Here are several ways you can help that are fairly trustworthy. Include your name and address if you want IT exemption.

  1. The Prime Minister's national relief fund. If you have netbanking, you ought to be able to use it to securely donate to PMNRF - Prime Minister's National Relief Fund. Many banks will offer links to donate funds for crisis relief after natural disasters like the Cyclone Phailin later. Or you can snail mail a cheque or demand draft in the name of "Prime Minister's National Relief Fund" and send to Prime Minister's Office, South Block, New Delhi - 110011
  2. Chief Minister's Relief Fund Andhra Pradesh: You can Donate Online. Here are the instructions for doing wire/telegraphic transfers of your donations from outside India. The account details for the wire transfers should also work for depositing cheques - HDFC Bank Ltd, MUMBAI. Acct no : 0212320004718. Account name : The Chief Minister Relief Fund , Govt of AP.
  3. Chief Minister's Relief Fund for Odisha: Donate to “CHIEF MINISTER’S RELIEF FUND, ORISSA” (CMRF) by CHEQUE/DEMAND DRAFT payable at Bhubaneswar. All contributions to ORISSA CMRF may be sent to Joint Secretary to Government, GA (CMRF) Department, Orissa Secretariat, Bhubaneswar- 751001,Orissa. Donors can also remit through their bank directly to SB A/C No.10566116417 of State Bank of India, Forest Park Branch, Bhubaneswar, Orissa. They also have an online page for donations, which isn't working. I'll update when they fix it.
  4. Goonj.org is a website that works for rescue and relief after natural disasters. They accept aid in the form of money, clothing as well as other material contributions that can be put to good use by survivors. They have an extensive network where you can drop material contributions for relief at a location convenient to you and both Indians and foreigners can also donate online. You can volunteer for them where you live and organize collections of donations to facilitate greater aid. If you can organize truckloads from your locality, they will pick them up.
  5. Doctors For You run medical camps after disasters. Yes Bank A/C No: 000190300000030 Branch: Yes Bank, Worli branch, Mumbai IFSC Code: YESB0000001

Doctors For You do good work, and you should plan on donating to them, but not just yet. Let them announce their aid and make appeals first.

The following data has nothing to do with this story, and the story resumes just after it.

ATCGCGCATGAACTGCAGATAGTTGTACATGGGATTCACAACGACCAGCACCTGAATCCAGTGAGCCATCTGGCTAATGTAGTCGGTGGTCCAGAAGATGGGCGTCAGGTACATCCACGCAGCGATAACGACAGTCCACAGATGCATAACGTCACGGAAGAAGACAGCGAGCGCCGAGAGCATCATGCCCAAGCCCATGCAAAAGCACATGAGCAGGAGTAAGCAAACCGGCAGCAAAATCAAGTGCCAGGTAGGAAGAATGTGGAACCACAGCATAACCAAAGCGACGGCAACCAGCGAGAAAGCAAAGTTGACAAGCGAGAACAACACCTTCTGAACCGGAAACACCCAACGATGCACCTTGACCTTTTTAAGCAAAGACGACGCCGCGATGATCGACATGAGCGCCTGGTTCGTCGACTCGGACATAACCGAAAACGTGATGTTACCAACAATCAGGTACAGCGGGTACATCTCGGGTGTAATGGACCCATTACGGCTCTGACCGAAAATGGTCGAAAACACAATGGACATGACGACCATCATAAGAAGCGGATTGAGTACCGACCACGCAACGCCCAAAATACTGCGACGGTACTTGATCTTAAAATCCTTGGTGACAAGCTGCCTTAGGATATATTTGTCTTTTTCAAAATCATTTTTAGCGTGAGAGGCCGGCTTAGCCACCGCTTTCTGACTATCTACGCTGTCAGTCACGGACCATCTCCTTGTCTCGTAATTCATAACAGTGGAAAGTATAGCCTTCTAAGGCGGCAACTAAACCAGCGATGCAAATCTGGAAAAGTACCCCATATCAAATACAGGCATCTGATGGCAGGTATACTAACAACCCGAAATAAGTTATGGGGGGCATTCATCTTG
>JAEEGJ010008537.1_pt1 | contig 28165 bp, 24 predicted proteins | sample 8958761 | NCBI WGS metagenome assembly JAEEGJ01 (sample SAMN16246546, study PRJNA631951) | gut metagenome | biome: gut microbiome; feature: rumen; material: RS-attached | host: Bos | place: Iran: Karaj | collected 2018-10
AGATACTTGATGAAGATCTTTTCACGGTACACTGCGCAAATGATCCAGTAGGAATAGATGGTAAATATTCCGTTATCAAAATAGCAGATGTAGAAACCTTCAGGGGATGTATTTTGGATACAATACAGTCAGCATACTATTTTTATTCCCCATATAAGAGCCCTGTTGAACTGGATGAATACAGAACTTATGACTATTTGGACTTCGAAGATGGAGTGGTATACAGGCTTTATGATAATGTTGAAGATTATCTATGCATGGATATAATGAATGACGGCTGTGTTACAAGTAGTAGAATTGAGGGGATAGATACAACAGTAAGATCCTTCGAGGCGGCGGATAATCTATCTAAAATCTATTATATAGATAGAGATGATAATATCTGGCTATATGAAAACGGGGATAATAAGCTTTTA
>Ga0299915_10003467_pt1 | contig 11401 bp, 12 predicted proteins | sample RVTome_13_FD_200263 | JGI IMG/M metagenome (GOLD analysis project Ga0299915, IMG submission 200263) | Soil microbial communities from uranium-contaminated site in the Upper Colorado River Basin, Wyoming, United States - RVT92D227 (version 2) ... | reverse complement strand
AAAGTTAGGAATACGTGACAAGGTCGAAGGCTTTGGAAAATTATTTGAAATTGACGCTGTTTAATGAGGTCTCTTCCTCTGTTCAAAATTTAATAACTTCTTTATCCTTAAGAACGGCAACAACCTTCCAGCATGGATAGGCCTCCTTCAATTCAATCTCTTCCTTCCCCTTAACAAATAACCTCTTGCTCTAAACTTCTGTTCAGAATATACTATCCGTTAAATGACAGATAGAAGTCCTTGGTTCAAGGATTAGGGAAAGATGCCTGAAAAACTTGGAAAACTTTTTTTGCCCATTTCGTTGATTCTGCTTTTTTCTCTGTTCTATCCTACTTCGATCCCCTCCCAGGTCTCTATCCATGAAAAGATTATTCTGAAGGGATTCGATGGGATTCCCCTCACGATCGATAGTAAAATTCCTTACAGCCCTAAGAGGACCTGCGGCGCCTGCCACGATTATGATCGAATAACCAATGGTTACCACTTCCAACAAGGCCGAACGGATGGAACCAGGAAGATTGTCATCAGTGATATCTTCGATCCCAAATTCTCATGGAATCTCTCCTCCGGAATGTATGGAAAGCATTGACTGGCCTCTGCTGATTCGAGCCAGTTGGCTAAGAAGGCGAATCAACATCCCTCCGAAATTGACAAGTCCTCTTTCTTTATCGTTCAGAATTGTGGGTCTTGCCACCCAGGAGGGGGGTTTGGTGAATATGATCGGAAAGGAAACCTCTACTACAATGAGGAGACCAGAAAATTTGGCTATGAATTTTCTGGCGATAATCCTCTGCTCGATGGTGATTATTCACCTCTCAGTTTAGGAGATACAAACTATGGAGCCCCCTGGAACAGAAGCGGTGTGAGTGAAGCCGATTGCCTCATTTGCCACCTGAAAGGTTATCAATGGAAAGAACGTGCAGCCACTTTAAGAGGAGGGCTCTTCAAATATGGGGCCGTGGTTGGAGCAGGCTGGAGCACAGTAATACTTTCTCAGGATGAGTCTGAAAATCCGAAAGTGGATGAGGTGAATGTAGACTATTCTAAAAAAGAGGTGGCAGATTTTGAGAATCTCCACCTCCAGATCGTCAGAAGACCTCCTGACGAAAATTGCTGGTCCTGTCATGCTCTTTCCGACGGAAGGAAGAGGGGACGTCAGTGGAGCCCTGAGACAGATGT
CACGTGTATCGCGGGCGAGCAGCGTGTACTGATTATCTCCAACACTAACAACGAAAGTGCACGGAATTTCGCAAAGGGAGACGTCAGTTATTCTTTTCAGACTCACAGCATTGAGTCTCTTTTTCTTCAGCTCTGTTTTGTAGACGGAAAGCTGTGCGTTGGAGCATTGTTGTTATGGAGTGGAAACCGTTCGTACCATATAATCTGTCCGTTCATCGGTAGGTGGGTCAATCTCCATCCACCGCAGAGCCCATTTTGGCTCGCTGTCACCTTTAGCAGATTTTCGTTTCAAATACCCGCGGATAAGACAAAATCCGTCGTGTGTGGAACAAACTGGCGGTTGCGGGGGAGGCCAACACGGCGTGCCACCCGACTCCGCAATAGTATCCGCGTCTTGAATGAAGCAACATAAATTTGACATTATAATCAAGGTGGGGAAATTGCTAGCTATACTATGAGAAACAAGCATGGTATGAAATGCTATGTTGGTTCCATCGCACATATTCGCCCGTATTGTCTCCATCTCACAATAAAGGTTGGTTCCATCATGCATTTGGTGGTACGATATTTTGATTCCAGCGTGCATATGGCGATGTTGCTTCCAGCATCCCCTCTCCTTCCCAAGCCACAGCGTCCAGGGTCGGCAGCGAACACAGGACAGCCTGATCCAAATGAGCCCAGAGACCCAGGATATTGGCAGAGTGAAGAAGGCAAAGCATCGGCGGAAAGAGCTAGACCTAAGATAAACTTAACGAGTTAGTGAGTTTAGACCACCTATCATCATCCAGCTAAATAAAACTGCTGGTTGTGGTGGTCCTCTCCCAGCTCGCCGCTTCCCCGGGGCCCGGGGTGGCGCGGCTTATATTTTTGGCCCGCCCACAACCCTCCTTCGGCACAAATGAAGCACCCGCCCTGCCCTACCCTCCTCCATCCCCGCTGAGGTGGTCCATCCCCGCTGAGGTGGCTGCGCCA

Here are some suggested items for donating:

  • Tarpaulin sheets, plastic sheets and other waterproof shelter materials. This is a biggie. Many homes are destroyed, even more have roofs blown off that will need to be covered immediately to protect inside of house from decaying in the rain as well.
  • Food: Vast quantities of dry snacks that can be distributed to those in shelters.
  • Essential medicines, first aid supplies, sanitary napkins.
  • MILK powder. Loads of kids living in shelters will need milk.
  • I would say clothes, but clothes are the most common gift and most abused. Give only practical clothes that rural people will wear daily and give clothes that are in GOOD CONDITION. There is no point spending money on transporting worn down or otherwise unwearable clothes that far, at cost that could be spent on things that can be used.
  • Blankets, bedsheets, karrimats/chatais/groundsheets.
  • Utensils - think basic, versatile pots, pans, plates, glasses, laddles and such. This is no place for the forgotten crockery from your wedding. Larger ones will be better than tiny ones. Think 2 liter volume and above for pots.
  • Anything else that is useful and practical. Make suggestions in comments, and I can put these up here. Check the Goonj website and aid requests on social media. There may be updates on specific needs.

Start sending! Help to rehabilitate lakhs of people will be needed rapidly now.

1

It seems the Haryana government's compensation for failed crops is too absurd to believe, yet true. Farmers have reported getting a few rupees as compensation for the failed crop of a season.